Brining the turkey before smoking it is essential. The reason to brine is because the brining process effectively seasons the turkey and keeps it from drying out in the smoker.
Should I smoke my turkey breast side up or down?
Always smoke your turkey breast side down as this will allow the juices to collect in the breast, leaving no part of the turkey dry.
Why did my smoked turkey turn black?
As the turkey smokes, it is directly exposed to soot, which tends to stick to the meat. The soot, in turn, changes the color of the skin. To avoid this result, use a low amount of sugar in the brine, as the sugar content tends to attract the smoke. Also, using too much wood can cause an excess of smoke, choking your meat and, as a result, turning it black.
How do I get crispy smoked turkey skin?
To get crispy skin, load up on oils such as butter and avoid basting or wrapping the turkey as it cooks.
Where do you put the thermometer in a smoked turkey?
Insert the thermometer into the thigh, taking care not to let the temperature gauge come into contact with the bone.
When is the turkey done?
When the thermometer reads 160 degrees in the thigh or between 160 to 165 in the breast, the turkey is done.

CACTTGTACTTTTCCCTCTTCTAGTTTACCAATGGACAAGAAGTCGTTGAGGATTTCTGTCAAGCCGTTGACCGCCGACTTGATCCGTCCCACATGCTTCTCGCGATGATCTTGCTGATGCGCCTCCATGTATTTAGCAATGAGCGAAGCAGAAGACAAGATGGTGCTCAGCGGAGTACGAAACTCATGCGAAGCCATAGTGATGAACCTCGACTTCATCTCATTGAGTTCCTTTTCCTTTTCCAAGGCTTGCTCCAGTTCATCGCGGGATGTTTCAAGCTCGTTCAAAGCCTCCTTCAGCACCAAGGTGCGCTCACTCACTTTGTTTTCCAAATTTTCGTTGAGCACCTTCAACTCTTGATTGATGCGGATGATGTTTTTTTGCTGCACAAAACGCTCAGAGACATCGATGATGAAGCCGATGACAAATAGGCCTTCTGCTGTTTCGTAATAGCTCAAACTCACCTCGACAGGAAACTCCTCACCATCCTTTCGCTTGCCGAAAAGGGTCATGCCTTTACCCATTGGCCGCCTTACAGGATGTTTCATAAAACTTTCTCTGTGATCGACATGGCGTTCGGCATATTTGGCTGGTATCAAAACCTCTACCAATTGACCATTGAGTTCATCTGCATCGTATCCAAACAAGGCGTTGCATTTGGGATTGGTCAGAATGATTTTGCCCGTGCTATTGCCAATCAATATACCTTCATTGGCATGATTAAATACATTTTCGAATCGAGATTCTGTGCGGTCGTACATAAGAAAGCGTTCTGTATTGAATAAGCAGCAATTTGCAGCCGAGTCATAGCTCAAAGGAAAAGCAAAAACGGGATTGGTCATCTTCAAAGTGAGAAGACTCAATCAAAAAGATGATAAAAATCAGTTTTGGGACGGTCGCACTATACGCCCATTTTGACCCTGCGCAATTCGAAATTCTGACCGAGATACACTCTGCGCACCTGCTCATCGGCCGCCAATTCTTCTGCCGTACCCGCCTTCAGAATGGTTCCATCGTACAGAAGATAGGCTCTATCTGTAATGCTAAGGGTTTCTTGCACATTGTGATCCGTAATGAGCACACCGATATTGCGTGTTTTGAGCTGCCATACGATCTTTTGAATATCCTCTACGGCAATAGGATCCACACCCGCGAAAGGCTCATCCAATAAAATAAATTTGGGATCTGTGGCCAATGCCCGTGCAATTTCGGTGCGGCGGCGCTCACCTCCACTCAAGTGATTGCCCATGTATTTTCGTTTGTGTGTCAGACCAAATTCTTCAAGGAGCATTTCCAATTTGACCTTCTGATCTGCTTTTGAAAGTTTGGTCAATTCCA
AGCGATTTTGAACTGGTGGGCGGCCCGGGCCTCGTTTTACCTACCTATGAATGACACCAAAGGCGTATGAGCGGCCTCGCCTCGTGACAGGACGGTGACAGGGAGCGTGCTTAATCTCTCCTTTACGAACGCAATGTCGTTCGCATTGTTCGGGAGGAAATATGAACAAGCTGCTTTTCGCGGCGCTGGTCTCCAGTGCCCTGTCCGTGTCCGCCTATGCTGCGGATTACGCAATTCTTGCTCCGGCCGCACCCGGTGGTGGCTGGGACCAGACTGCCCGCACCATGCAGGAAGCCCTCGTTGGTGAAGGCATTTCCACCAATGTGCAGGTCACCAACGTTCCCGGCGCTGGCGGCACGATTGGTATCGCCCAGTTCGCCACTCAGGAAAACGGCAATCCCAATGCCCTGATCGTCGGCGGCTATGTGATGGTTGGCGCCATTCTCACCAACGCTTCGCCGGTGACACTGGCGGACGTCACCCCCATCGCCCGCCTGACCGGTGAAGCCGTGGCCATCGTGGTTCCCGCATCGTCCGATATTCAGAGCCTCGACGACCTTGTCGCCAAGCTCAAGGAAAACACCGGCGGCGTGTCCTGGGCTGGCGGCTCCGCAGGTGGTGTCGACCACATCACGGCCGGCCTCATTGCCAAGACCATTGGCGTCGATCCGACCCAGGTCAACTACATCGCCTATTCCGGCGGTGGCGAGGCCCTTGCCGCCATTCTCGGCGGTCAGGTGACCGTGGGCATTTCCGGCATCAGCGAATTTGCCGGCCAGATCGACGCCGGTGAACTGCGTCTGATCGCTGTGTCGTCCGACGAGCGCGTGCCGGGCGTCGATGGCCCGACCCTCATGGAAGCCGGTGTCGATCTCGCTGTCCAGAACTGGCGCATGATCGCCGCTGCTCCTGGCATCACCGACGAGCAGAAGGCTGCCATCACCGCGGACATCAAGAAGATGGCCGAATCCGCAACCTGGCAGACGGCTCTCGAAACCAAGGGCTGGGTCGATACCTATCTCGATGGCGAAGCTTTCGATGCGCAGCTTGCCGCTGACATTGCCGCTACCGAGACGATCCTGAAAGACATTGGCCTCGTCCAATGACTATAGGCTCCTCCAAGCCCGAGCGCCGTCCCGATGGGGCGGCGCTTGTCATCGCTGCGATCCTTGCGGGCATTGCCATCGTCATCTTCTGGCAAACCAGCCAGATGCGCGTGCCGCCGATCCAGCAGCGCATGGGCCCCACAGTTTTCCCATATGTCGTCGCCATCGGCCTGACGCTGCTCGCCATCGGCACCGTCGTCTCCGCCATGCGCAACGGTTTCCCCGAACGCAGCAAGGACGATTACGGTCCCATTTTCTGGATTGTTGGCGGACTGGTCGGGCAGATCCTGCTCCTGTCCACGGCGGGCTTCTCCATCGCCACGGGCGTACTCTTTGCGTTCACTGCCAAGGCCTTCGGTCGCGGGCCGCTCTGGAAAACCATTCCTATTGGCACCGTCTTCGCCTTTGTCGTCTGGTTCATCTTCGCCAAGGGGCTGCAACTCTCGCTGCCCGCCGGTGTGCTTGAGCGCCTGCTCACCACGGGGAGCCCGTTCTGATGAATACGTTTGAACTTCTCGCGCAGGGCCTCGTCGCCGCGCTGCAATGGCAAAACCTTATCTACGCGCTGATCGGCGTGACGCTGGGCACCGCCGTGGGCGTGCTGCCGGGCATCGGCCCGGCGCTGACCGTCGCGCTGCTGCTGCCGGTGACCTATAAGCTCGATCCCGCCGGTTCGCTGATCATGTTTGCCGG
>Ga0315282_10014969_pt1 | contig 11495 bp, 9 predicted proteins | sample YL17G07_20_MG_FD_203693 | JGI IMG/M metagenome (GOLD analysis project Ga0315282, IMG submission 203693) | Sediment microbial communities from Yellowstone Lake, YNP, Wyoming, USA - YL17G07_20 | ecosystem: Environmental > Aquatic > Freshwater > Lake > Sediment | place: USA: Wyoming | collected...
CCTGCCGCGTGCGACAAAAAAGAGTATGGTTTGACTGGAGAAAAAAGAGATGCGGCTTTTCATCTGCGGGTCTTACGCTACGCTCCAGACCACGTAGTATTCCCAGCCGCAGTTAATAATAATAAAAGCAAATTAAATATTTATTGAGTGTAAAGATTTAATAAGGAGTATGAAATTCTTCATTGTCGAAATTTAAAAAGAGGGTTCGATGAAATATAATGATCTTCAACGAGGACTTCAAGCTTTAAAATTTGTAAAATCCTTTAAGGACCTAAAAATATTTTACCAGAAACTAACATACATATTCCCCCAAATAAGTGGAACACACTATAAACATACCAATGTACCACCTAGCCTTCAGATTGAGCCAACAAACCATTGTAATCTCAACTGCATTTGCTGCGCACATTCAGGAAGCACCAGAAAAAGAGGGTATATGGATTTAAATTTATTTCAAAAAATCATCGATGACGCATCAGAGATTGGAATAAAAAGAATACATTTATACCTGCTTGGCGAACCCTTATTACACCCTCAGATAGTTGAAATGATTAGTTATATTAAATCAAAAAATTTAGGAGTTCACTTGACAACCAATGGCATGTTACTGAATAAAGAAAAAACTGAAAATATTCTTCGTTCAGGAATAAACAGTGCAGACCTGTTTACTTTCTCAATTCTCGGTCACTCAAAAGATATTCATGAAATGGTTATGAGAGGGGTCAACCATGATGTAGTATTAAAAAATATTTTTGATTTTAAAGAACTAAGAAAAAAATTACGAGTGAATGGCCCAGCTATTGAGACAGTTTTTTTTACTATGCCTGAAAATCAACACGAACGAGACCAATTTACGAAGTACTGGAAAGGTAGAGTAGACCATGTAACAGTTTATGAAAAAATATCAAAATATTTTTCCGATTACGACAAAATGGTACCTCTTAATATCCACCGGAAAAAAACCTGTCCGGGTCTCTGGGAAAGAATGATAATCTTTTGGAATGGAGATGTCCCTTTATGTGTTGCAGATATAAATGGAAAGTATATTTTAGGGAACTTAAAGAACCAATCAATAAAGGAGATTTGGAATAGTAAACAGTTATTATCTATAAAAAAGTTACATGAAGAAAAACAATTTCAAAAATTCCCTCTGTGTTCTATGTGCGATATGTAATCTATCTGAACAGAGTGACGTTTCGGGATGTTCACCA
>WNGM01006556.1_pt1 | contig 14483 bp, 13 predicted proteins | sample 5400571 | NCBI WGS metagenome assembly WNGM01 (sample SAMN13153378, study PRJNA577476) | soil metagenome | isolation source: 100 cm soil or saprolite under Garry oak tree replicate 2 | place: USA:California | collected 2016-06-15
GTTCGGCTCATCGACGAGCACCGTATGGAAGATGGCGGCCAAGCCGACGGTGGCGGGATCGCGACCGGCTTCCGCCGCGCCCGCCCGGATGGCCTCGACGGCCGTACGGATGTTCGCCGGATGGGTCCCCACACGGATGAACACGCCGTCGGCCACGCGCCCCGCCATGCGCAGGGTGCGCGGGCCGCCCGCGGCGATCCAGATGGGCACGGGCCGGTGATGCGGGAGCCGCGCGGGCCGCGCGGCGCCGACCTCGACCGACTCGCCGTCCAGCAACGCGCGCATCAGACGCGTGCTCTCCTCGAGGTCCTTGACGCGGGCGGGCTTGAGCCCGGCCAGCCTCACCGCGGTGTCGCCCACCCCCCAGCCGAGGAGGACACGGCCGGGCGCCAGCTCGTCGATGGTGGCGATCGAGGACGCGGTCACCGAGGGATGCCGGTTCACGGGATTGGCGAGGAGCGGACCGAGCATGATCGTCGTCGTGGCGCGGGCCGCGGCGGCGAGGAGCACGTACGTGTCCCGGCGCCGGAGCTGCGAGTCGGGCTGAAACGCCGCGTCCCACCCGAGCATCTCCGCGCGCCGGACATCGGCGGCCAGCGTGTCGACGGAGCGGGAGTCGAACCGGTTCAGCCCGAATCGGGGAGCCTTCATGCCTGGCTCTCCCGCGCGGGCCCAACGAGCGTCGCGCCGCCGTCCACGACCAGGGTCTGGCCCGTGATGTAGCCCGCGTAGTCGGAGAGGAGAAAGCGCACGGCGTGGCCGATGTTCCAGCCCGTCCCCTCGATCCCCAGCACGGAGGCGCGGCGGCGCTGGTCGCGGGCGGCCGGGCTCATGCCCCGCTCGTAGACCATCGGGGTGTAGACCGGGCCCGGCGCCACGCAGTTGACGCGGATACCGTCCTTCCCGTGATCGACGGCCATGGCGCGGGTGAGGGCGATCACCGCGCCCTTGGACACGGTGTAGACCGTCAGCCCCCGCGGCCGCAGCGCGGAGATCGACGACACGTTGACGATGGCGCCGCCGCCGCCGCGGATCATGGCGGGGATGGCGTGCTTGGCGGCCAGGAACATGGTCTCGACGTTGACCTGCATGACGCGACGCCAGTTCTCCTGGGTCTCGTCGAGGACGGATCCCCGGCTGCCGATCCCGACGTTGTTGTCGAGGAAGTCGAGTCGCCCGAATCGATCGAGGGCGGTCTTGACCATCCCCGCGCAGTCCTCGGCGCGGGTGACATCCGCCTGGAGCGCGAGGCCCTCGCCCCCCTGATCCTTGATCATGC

What sides go best with smoked turkey?
My favorite sides with smoked turkey are potato salad, cornbread dressing, squash casserole, wild rice casserole, apple-mustard coleslaw, crawfish mac and cheese, and sweet potato fries.
For the entire tutorial on turkey perfection, check out my post Brine and Cook a Turkey Perfectly Every Time.
Smoked Turkey Recipe with Brine
- 1 12-14 pound turkey
- 1/4 cup butter melted
- 1/4 cup olive oil
- 3 tablespoons Kosher salt
- 1 tablespoon garlic powder
- 1 tablespoon freshly ground black pepper
- 2 tablespoons smoked paprika
- Rinse the turkey and dry thoroughly.
- Spatchcock the turkey for more even cooking.
- Place the turkey breast side up on a sheet pan. Liberally rub butter-herb mixture completely over the entire turkey. Refrigerate 24 to 48 hours uncovered.
- Remove turkey from the refrigerator and bring to room temperature while your grill or smoker is reaching 225 degrees.
- Oil the rungs of the rack to keep the bird from sticking.
- Bring either the grill or smoker to 225 degrees. Add several chunks of hickory or apple wood (they burn more slowly and won’t overtake the flavor of the turkey) to the smoker or on top of the charcoal if using a grill.
- Place turkey in the middle of a smoker or on the grill preheated to 225 degrees. Maintain temperature between 225 to 250 degrees during the entire cooking process, 2 to 2 1/2 hours depending on the size of the bird. Account for 11-13 minutes per pound.
- Once the bird reaches 160 degrees, remove from the smoker and cover loosely with foil and allow it to rest 30 minutes before carving.
– Happy Thanksgiving from Stacy Lyn!
Here are more of my top holiday recipes.